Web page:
The rapid improvement in the walk test, stair climb, and subjective sense of joint pain and stiffness suggest a physiologic basis of drug action that promotes more optimal joint function and well-being that goes beyond that of simple improvements in cardiorespiratory function. Longer term follow-up of the patients in this study and future controlled clinical studies of rhASB are warranted to provide greater support for establishing this mechanism.
This study was sponsored by BioMarin Pharmaceutical Inc and in part with funds provided by the National Center for Research Resources (5 M01 RR-01271 to P.H. and M01 RR000334 to R. Steiner), US Public Health Service.
MPS VI Study Group co-authors: Robert Steiner, MD (Division of Metabolism, Oregon Health and Science University, Portland, OR); Ida Schwartz, MD, and Ana Cecília Azevedo, MD (Serviço de Genética Médica, Hospital de Clínicas de Porto Alegre, Porto Alegre, Brazil); Bonito Victor, MD (Unidade de Doencas Metabolicas, Departmento Pediatria, Hospital de Sao João, Porto, Portugal); Laura Keppen, MD (Department of Pediatrics, University of South Dakota School of Medicine, Sioux Falls, SD); David Sillence, MD (Children's Hospital, Westmead, Australia); Lionel Lubitz, MD (Royal Children's Hospital, Melbourne, Australia); William Frischman, MD (Townsville Hospital, Townsville, Australia); John Waterson, MD, PhD, and Julie Simon, RN (Children's Hospital & Research Center, Oakland, CA); and Stephanie Oates, RN (Department of Genetic Medicine, Women's and Children's Hospital Adelaide, North Adelaide, Australia),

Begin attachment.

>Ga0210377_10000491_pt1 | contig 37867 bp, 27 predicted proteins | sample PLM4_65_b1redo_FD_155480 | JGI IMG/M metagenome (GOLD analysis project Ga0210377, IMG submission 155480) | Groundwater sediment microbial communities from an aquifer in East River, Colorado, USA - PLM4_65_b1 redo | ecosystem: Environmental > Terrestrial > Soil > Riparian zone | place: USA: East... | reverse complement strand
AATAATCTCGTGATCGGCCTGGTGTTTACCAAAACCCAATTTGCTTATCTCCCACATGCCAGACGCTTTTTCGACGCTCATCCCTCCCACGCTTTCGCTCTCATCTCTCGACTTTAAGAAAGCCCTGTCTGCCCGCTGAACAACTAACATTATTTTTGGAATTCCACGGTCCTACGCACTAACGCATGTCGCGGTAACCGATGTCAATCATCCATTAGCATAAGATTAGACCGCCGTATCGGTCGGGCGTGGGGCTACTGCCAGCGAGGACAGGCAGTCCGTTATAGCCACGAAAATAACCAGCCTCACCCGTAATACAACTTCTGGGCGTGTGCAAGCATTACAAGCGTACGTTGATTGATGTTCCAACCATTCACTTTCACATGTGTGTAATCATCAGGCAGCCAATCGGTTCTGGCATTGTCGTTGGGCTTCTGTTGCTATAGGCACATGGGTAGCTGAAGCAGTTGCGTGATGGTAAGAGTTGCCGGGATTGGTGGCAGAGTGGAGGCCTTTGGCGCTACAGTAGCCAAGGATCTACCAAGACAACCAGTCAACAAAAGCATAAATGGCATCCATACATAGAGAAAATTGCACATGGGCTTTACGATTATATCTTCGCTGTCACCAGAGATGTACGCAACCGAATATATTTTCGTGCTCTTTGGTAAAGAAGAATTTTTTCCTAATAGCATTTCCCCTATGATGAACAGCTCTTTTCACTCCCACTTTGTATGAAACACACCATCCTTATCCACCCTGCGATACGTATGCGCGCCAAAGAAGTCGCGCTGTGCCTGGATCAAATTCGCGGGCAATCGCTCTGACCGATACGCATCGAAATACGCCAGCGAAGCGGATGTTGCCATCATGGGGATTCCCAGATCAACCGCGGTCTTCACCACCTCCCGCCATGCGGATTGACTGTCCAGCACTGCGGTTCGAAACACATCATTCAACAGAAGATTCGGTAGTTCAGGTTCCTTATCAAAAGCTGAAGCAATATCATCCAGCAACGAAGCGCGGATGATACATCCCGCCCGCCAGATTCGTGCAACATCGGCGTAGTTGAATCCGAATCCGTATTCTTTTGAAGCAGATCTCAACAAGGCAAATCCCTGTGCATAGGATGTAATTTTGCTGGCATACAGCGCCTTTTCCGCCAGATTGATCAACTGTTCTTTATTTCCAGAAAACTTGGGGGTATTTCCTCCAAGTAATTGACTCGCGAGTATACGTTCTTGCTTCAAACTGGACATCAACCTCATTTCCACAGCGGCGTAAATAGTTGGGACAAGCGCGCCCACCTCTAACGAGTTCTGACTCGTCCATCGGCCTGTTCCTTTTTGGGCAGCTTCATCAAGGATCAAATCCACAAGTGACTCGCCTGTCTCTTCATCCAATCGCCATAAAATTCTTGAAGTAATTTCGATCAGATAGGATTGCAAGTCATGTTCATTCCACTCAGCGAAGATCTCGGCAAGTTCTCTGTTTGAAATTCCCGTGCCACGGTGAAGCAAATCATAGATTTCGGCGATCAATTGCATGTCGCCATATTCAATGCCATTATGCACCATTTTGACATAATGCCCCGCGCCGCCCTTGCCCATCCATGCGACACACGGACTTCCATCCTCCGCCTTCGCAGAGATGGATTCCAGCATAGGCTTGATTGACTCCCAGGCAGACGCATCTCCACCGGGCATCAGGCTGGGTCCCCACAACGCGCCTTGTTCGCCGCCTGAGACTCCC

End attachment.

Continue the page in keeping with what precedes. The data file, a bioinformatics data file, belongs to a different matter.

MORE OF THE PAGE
We acknowledge the participation of study patients and their families and the expert assistance of all study-site coordinators and study-site personnel.
- Accepted December 16, 2004.
- Reprint requests to (P.H.) Children's Hospital & Research Center at Oakland, 747 52nd St, Oakland, CA 94609. E-mail:
Conflict of interest: Drs Harmatz and Yu have provided consulting support to BioMarin Pharmaceutical Inc. Dr Swiedler is an employee and stockholder of BioMarin Pharmaceutical Inc.
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- ↵Butland RJ, Pang J, Gross ER, Woodcock AA, Geddes DM. Two-, six-, and 12-minute walking tests in respiratory disease. Br Med J (Clin Res Ed).1982;284 :1607– 1608
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- Copyright © 2005 by the American Academy of Pediatrics